SEVENTY-EIGHT PERCENT OF SURVEYED U.S. NEUROLOGISTS CONSIDER THE COMBINATION OF DONEPEZIL PLUS MEMANTINE TO BE THE MOST EFFICACIOUS TREATMENT FOR MILD TO MODERATE ALZHEIMER’S DISEASE, WHEN COMPARED TO OTHER CURRENTLY AVAILABLE THERAPIES

However, Only 15 Percent of Surveyed MCO Pharmacy Directors Perceive Donepezil Plus Memantine to Be the Most Efficacious Treatment for the Indication, According to Findings from Decision Resources

March 8, 2011 Burlington, Mass.—Decision Resources, one of the world’s leading research and advisory firms for pharmaceutical and healthcare issues, finds that the majority of surveyed neurologists (78 percent) consider the combination of donepezil (Eisai/Pfizer’s Aricept, Bracco’s Memac, generics) plus memantine (Merz Pharmaceuticals/Grünenthal’s Axura, Lundbeck’s Ebixa, Forest Laboratories’ Namenda) to be the most efficacious treatment for mild to moderate Alzheimer’s disease compared with other currently available treatments, despite memantine’s labeling only for moderate to severe Alzheimer’s disease. However, only 15 percent of surveyed managed care organizations’ (MCOs) pharmacy directors perceive the combination regimen to be the most efficacious treatment for mild to moderate Alzheimer’s disease.

The findings from Decision Resources’ analysis of the Alzheimer’s disease drug market reveal that the combination of an acetylcholinesterase inhibitor (AChEI), most often donepezil, plus memantine is increasingly considered to be the clinical standard of care for the treatment of mild to moderate Alzheimer’s disease. This finding is echoed by interviewed thought leaders who report prescribing the two drugs in combination to their mild to moderate Alzheimer’s disease patients in an attempt to provide greater efficacy than what may be attained with either therapy alone. This prescribing pattern occurs despite clinical trial data in mild to moderate Alzheimer’s disease showing no benefit to adding memantine to an AChEI. Such combination use in mild to moderate Alzheimer’s disease is likely inspired by data from clinical trials in moderate to severe Alzheimer’s disease, in which the combination of donepezil and memantine showed a slight but statistically significant improvement in efficacy over donepezil alone.

Although the majority of surveyed neurologists perceived the donepezil plus memantine combination to be the most efficacious treatment, these neurologists indicated that they were only neutral to satisfied with the donepezil plus memantine combination on all efficacy attributes, including key efficacy measures such as effect on cognitive decline, effect on function and effect on behavior.

“The small proportion of payers who selected the donepezil plus memantine combination as being the most efficacious reported being dissatisfied to neutral with the combination on efficacy attributes,” said Decision Resources Analyst Georgiana Kuhlmann, M.Sc. “Payers are likely less familiar with how the efficacy of donepezil and memantine in combination compares with that of the drugs when used as monotherapies because very limited clinical data are available regarding the efficacy of the combination in mild to moderate Alzheimer’s disease. Furthermore, while neurologists learn through their own experience treating patients, or through colleagues’ experiences, payers have access only to clinical trial data, which for an AChEI plus memantine in mild to moderate Alzheimer’s disease is lackluster.”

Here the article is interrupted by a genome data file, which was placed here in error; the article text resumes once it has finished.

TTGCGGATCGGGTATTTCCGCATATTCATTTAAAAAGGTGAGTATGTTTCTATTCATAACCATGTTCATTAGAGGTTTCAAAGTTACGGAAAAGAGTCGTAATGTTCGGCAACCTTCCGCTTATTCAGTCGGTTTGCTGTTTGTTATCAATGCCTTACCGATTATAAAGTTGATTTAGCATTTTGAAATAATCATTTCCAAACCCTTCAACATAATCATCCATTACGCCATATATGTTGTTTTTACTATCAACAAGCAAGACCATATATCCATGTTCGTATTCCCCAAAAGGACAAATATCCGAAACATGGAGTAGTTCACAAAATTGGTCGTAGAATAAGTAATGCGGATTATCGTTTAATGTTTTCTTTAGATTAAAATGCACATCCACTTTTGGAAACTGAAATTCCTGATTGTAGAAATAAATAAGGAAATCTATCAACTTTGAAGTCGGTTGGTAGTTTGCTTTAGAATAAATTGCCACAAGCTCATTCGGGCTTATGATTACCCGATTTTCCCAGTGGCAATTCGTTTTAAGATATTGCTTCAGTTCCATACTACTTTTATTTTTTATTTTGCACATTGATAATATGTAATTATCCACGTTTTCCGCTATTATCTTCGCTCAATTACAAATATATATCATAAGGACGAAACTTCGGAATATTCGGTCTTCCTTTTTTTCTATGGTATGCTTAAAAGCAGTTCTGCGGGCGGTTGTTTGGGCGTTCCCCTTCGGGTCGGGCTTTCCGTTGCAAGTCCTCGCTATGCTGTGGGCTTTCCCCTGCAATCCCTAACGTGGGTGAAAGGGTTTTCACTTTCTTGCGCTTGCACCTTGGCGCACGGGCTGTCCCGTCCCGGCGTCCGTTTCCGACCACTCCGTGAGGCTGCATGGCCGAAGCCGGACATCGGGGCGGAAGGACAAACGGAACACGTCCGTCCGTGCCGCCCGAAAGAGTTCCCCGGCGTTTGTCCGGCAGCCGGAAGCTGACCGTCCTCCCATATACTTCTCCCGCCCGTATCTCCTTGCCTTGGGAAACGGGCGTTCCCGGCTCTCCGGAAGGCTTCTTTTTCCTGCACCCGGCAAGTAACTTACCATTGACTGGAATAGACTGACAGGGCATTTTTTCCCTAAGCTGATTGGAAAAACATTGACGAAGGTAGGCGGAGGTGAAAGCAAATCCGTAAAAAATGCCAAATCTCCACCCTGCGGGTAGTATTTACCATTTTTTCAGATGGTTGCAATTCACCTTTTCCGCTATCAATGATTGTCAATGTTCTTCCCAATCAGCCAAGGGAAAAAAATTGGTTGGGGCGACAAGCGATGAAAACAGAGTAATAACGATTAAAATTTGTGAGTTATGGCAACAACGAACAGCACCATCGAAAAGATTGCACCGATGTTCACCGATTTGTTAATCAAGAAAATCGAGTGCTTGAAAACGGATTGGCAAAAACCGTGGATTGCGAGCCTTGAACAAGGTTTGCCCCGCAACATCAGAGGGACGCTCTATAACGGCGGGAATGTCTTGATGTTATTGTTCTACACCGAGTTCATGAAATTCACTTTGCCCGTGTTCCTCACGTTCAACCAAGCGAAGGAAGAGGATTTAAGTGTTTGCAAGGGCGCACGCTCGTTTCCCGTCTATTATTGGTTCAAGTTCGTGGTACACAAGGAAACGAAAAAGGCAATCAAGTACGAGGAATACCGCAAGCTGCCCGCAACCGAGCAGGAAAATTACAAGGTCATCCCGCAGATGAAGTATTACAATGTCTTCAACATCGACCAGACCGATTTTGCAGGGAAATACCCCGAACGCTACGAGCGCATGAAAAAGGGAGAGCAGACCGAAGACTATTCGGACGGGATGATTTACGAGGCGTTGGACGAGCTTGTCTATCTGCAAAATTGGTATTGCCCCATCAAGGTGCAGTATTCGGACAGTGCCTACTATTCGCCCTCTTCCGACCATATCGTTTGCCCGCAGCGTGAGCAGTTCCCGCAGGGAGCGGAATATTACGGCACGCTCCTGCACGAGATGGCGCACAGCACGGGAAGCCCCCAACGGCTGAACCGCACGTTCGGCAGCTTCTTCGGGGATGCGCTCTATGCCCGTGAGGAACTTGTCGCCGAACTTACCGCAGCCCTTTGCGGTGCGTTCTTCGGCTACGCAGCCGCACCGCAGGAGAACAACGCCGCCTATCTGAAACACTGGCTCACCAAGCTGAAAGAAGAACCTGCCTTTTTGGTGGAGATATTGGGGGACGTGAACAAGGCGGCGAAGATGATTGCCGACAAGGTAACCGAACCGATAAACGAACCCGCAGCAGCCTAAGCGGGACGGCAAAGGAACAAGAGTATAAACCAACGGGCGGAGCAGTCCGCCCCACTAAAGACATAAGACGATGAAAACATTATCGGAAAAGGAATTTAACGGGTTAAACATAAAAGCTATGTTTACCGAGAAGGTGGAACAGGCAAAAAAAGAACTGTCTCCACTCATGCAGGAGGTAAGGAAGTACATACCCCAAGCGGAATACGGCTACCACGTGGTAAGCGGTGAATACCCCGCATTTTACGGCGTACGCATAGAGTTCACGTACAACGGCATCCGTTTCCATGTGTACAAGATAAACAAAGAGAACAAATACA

Surveyed neurologists and MCO pharmacy directors agree that effect on cognitive decline is one of the attributes that most influences their decisions regarding prescribing and tier placement decisions, respectively, in mild to moderate Alzheimer’s disease. Clinical data and the opinions of interviewed thought leaders indicate that Eli Lilly’s anti-beta-amyloid monoclonal antibody solanezumab, Johnson & Johnson/Pfizer’s anti-beta-amyloid monoclonal antibody bapineuzumab and Baxter’s Gammagard, all potentially disease-modifying therapies currently in clinical trials, have advantages over sales-leading donepezil on this attribute.

The findings also reveal that the total Alzheimer’s disease market will triple over the next decade, increasing from $4.1 billion in 2009 to $12 billion in 2019 in the United States, France, Germany, Italy, Spain, the United Kingdom and Japan. The emergence of new potentially disease-modifying biologic agents, most notably solanezumab and bapineuzumab, and the expanding prevalent population will be the key drivers of market growth.

Decision Resources’ Robust Market Forecast and Opportunities Analysis
Decision Resources provides a comprehensive view of what is happening in a specific drug market now and in the decade ahead. The research includes analysis of the unmet need and near-term drug development opportunities that exist within a drug market powered by primary research from physicians and payers. The robust market forecast and opportunities analysis is comprised of the Pharmacor 2011 advisory service and the DecisionBase 2011 report series.

About Decision Resources
Decision Resources (www.decisionresources.com) is a world leader in market research publications, advisory services and consulting designed to help clients shape strategy, allocate resources and master their chosen markets. Decision Resources is a Decision Resources, Inc. company.

About Decision Resources, Inc.
Decision Resources, Inc. is a cohesive portfolio of companies that offers best-in-class, high-value information and insights on important sectors of the healthcare industry. Clients rely on this analysis and data to make informed decisions. Please visit Decision Resources, Inc. at www.DecisionResourcesInc.com.

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Christopher Comfort
Decision Resources Group
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ccomfort@dresources.com
 


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